Health Resources

Lymphoma (Children)

What Is Lymphoma

​Lymphomas are a group of cancers originating from the lymphatic system, a crucial component of the body's immune defence against foreign substances, infections and diseases. These cancers arise when lymphocytes, a type of white blood cell, proliferate uncontrollably. Lymphomas are broadly classified into Hodgkin lymphoma (formely known as Hodgkin's disease) and non-Hodgkin lymphoma, each with distinct spread patterns, effects on the body and responses to treatment. Lymphoma is the third most common cancer in children.

Hodgkin Lymphoma

  • Hodgkin lymphoma is identified by the presence of abnormal Reed-Sternberg amidst lymphocytic infiltration. Epstein-Barr virus infection, autoimmunity and immunodeficiency are implicated factors in its development. It exhibits a bimodal age distribution, with early peaks in the mid to late 20s and a later peak post-50 in developed countries, while in developing countries, the early peak often occurs before adolescence.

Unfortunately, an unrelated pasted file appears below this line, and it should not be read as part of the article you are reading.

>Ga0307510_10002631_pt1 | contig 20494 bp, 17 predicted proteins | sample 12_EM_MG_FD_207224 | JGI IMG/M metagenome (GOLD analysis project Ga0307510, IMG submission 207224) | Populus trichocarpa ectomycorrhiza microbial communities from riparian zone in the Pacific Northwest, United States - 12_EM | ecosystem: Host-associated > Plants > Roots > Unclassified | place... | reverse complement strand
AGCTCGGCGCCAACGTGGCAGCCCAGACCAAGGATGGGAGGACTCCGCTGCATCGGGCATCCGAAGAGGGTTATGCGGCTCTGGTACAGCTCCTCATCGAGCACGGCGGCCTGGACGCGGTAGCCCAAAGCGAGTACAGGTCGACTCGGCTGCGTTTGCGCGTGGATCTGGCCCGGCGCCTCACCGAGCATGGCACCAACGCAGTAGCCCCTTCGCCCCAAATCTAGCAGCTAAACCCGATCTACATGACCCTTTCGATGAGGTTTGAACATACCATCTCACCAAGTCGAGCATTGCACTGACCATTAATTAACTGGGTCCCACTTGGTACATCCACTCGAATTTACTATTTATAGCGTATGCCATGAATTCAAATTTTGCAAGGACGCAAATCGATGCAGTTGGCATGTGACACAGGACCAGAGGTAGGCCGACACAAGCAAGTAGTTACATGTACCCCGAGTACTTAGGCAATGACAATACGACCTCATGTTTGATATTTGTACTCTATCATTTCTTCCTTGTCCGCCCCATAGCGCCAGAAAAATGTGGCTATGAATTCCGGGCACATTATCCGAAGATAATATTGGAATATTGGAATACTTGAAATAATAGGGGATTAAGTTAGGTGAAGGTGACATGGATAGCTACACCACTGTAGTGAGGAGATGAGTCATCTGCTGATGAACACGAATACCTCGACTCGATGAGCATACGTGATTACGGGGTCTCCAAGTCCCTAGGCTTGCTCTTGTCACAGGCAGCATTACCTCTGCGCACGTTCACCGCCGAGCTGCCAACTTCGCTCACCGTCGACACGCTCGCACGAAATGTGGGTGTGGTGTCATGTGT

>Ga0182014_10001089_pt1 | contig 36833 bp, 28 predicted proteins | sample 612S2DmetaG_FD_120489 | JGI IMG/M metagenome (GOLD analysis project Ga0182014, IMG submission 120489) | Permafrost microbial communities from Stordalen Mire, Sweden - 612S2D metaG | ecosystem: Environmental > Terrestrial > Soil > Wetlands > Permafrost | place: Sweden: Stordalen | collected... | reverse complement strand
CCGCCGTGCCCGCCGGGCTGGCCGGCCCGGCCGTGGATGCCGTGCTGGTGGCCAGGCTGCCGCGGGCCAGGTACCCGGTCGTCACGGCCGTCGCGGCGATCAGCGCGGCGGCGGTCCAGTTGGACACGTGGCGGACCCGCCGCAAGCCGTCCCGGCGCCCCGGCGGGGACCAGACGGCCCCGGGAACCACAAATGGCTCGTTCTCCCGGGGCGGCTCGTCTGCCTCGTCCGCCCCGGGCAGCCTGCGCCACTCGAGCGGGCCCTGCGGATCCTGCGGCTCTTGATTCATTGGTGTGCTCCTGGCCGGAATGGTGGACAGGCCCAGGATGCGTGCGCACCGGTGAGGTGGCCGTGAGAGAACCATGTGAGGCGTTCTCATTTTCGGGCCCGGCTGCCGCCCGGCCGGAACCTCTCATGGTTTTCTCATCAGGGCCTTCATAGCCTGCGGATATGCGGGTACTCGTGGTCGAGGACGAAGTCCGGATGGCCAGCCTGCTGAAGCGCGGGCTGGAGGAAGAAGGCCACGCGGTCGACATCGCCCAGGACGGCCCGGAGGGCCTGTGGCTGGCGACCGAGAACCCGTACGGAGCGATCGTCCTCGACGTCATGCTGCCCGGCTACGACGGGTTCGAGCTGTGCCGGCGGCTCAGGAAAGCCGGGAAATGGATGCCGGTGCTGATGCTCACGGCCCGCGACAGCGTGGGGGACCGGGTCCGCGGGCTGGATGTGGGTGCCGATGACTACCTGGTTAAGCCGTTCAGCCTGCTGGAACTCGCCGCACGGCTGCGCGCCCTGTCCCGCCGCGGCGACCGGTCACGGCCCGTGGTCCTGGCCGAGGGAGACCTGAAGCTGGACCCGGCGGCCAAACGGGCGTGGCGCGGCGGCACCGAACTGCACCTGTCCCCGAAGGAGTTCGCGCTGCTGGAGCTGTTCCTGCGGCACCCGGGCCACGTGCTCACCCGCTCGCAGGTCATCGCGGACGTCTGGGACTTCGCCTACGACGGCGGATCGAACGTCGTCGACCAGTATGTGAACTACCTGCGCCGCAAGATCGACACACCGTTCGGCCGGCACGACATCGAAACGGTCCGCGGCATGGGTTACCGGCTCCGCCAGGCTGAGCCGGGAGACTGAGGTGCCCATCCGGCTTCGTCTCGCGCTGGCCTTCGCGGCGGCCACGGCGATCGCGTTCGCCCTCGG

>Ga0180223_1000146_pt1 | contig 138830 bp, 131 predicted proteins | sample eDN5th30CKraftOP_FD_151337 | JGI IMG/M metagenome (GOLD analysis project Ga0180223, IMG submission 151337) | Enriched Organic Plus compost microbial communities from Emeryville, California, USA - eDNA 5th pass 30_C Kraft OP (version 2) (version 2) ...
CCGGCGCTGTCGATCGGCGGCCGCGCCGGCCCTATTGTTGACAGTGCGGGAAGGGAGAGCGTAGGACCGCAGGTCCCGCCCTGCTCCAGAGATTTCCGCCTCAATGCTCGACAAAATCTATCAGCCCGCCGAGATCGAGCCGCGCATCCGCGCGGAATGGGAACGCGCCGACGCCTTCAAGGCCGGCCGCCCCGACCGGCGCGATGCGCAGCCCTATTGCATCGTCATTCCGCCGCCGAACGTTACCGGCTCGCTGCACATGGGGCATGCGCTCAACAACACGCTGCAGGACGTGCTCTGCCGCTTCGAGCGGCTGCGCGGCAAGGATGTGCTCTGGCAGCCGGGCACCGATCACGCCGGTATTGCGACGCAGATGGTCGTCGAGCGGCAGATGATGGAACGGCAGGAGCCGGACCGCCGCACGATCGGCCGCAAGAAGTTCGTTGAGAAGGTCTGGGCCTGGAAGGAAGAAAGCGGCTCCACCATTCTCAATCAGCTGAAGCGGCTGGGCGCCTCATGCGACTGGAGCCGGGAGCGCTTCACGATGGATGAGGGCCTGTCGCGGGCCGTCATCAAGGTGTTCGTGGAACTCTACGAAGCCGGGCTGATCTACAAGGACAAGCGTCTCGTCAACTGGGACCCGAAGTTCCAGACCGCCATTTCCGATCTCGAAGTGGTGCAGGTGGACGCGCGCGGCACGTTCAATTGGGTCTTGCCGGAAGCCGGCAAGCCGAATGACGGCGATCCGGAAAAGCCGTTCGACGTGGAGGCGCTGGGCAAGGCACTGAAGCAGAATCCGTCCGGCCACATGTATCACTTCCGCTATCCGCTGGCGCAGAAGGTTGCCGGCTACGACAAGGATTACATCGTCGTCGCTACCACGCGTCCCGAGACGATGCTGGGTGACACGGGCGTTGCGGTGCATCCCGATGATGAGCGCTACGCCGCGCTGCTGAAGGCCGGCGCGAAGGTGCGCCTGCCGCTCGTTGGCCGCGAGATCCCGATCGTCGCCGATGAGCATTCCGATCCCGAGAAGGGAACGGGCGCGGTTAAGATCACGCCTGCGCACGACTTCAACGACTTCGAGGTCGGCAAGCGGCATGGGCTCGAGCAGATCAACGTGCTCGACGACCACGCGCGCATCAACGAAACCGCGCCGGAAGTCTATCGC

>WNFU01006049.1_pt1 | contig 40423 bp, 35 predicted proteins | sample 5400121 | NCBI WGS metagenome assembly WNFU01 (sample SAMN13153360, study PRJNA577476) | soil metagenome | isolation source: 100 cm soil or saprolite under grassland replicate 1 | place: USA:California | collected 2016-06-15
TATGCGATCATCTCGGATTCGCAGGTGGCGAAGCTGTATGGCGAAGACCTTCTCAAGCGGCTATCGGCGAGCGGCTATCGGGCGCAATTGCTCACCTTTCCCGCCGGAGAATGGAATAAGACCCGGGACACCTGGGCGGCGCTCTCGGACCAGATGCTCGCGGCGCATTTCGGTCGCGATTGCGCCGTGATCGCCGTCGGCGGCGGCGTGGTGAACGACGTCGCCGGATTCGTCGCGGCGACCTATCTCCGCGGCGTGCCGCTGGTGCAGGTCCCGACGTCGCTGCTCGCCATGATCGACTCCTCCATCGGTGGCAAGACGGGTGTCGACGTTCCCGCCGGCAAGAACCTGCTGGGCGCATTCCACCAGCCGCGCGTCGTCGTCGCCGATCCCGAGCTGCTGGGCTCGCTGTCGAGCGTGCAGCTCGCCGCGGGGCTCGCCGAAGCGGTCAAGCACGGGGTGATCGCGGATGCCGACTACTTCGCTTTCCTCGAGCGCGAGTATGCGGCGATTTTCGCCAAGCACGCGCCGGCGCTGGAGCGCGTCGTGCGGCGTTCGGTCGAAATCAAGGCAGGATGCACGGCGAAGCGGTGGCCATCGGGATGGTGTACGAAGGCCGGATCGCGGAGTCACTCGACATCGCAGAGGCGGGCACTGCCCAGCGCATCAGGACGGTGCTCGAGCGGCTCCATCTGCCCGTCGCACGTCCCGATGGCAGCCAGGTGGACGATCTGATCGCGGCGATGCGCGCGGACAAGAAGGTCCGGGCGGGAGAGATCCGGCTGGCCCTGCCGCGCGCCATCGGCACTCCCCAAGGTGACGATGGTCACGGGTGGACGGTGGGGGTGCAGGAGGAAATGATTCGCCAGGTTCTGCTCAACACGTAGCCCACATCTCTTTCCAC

Childhood Hodgkin lymphoma types:

    • Classical Hodgkin lymphoma: Characterised by four subtypes discerned through microscopic examination of the cancer cells, including lymphocyte-rich, nodular sclerosis, mixed cellularity and lymphocyte-depleted variants.

    • Nodular lymphocyte-predominant Hodgkin lymphoma

Non-Hodgkin Lymphoma

More prevalent in children under 10 years, non-Hodgkin lymphoma encompasses three primary types: mature B-cell lymphoma, precursor lymphoid lymphoma and mature T-cell lymphoma.

Mature B-cell Lymphoma

Comprising about 40% of paediatric non-Hodgkin lymphoma cases1, this type typically presents with enlarged lymph nodes in the throat, neck or abdomen. It may be found in the bones or bone marrow. There are 3 major subtypes:

  • Burkitt's lymphoma (BL)
  • Diffuse large B-cell lymphoma (DLBCL)
  • Primary mediastinal B-cell lymphoma (PMBL)